Shortstop: Troy Tulowitzki

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Colorado Rockies shortstop Troy Tulowitzki throws out Arizona Diamondbacks’ Ryan Roberts during the fourth inning of a baseball game Wednesday, May 16, 2012, in Denver. (AP Photo/Jack Dempsey)

With Derek Jeter retiring in 2014 and Troy Tulowitzki falling off in the back end of the decade, combined with young stars, such as Carlos Correa, Corey Seager, Francisco Lindor, and, Xander Bogaerts, that didn’t debut until the middle of the decade, the choice for shortstop was difficult.  All things considered I went with Troy Tulowitzki who was rostered for the entire decade.  With the Rockies, Tulo was nothing short of a superstar as he won a couple of gold gloves and silver sluggers and it looked like he was going to be the next big thing at shortstop after Jeter retired.   Tulowitzi was traded to the Blue Jays where his career took a turn as he went on a decline and battled injuries.  Nevertheless, he was a stud for a good amount of the decade as takes the spot at shortstop.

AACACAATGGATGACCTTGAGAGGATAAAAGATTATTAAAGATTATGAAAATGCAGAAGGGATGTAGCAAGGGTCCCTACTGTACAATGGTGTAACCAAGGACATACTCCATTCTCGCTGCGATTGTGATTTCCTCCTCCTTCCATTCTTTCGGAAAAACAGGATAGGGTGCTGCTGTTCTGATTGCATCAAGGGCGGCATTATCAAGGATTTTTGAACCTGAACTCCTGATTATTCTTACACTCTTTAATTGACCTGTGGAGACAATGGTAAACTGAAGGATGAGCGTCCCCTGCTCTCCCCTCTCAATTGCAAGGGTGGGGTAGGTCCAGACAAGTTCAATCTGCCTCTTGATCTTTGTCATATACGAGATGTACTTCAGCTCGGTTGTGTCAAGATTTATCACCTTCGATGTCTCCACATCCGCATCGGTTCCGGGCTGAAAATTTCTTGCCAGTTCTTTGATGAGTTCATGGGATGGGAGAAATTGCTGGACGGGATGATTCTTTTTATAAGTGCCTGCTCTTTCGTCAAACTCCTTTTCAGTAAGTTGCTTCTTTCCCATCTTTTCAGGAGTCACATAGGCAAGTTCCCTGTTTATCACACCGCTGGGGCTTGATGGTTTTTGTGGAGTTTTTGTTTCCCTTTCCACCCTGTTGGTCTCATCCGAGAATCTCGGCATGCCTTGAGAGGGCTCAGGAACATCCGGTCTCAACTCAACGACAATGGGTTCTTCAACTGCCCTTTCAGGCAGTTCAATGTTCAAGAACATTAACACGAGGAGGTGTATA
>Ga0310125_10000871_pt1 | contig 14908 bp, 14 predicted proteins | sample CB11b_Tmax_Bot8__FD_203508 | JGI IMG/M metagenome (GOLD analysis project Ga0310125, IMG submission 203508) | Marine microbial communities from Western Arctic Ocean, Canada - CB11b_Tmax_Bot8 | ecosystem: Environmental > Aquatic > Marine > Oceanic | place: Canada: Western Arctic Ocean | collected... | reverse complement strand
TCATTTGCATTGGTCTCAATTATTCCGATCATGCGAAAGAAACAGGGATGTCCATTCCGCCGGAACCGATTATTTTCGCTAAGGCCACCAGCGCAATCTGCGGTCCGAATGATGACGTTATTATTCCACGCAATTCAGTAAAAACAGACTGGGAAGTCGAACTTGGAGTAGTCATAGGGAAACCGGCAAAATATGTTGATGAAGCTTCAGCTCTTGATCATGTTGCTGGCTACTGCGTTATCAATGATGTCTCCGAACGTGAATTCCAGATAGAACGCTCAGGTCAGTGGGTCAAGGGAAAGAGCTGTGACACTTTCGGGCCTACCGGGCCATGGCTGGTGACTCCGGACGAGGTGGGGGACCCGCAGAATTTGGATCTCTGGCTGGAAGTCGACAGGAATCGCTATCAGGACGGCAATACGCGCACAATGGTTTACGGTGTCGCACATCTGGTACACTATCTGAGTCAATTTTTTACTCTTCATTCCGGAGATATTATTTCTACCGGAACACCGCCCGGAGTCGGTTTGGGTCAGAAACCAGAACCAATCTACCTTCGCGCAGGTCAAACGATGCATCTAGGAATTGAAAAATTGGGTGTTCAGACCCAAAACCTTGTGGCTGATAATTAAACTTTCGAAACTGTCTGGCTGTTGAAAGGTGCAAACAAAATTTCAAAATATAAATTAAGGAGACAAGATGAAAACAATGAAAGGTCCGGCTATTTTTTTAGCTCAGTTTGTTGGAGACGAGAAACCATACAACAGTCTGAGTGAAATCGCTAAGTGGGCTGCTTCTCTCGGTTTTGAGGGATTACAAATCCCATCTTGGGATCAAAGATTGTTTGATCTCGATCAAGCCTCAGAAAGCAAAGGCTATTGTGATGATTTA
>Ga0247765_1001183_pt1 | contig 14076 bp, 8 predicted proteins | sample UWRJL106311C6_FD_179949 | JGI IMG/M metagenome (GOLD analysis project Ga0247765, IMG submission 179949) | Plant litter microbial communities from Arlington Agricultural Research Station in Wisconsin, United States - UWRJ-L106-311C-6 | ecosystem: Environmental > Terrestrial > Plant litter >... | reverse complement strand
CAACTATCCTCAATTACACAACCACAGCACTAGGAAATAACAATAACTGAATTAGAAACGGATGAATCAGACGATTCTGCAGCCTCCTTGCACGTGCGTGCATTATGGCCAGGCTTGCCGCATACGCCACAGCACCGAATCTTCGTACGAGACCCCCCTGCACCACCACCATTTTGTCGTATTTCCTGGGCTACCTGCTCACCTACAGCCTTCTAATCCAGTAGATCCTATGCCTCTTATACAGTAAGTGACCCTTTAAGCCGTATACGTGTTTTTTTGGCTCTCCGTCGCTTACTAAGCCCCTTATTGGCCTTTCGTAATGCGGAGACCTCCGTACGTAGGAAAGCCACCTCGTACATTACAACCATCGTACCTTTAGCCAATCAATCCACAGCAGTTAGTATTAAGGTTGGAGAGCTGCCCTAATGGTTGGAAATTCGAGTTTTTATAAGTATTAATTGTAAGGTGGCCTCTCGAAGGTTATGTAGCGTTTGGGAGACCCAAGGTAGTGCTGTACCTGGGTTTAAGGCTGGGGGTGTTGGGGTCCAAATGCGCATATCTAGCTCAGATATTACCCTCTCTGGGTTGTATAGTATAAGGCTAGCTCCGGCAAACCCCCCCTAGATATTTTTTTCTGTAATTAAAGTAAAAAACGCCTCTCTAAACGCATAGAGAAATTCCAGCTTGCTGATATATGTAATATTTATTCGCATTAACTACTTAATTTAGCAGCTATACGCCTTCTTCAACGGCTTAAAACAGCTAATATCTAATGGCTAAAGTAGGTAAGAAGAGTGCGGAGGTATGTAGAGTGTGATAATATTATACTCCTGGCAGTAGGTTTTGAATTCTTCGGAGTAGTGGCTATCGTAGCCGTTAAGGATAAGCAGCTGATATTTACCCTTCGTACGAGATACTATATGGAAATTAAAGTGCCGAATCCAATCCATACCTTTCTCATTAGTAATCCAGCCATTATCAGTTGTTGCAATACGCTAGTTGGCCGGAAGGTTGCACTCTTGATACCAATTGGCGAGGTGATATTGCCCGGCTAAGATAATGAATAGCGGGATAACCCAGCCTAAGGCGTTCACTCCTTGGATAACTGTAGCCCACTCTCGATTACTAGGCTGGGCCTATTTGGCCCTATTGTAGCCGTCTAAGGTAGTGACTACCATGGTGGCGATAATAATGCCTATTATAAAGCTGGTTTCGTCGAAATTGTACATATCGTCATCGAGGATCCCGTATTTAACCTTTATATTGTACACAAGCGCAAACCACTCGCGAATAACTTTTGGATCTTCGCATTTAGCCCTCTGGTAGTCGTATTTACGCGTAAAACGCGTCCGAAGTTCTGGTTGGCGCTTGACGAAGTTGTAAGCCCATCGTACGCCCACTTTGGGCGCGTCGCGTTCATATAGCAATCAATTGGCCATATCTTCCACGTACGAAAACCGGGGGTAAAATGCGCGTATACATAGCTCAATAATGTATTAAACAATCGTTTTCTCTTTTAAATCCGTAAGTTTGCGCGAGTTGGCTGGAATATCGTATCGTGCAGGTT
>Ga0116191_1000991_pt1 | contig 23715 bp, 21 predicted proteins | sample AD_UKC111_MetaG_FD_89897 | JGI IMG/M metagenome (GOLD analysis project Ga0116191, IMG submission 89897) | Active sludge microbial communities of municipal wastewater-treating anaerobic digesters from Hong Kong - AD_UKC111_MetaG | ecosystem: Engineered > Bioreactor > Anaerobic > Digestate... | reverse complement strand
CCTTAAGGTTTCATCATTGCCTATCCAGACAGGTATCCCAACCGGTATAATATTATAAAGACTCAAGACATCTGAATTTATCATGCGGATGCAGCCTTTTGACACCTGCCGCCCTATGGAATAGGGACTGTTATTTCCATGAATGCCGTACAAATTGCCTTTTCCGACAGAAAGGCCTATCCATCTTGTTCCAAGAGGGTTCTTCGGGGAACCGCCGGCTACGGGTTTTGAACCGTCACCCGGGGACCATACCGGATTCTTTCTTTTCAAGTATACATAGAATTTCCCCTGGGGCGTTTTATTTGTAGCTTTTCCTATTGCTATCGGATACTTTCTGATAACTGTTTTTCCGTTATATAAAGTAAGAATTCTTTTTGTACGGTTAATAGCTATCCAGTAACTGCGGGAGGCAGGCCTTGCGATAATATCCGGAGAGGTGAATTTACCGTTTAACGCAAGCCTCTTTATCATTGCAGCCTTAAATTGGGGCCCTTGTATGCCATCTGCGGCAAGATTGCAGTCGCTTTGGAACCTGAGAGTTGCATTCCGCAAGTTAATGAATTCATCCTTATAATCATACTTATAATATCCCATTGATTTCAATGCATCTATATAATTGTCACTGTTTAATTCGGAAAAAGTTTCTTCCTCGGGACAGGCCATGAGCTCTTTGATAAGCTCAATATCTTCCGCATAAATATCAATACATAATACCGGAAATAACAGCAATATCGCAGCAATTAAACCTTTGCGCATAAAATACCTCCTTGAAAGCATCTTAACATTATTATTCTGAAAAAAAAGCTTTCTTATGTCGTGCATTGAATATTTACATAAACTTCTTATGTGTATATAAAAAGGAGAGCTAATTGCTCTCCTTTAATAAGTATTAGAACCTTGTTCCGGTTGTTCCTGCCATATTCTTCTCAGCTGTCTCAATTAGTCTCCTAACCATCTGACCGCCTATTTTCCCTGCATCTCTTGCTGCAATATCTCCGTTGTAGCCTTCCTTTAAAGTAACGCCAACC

Left Field: Ryan Braun

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Milwaukee Brewers’ Ryan Braun (8) hits an RBI-double off Cincinnati Reds relief pitcher Raisel Iglesias in the ninth inning of a baseball game, Monday, April 1, 2019, in Cincinnati. (AP Photo/John Minchillo)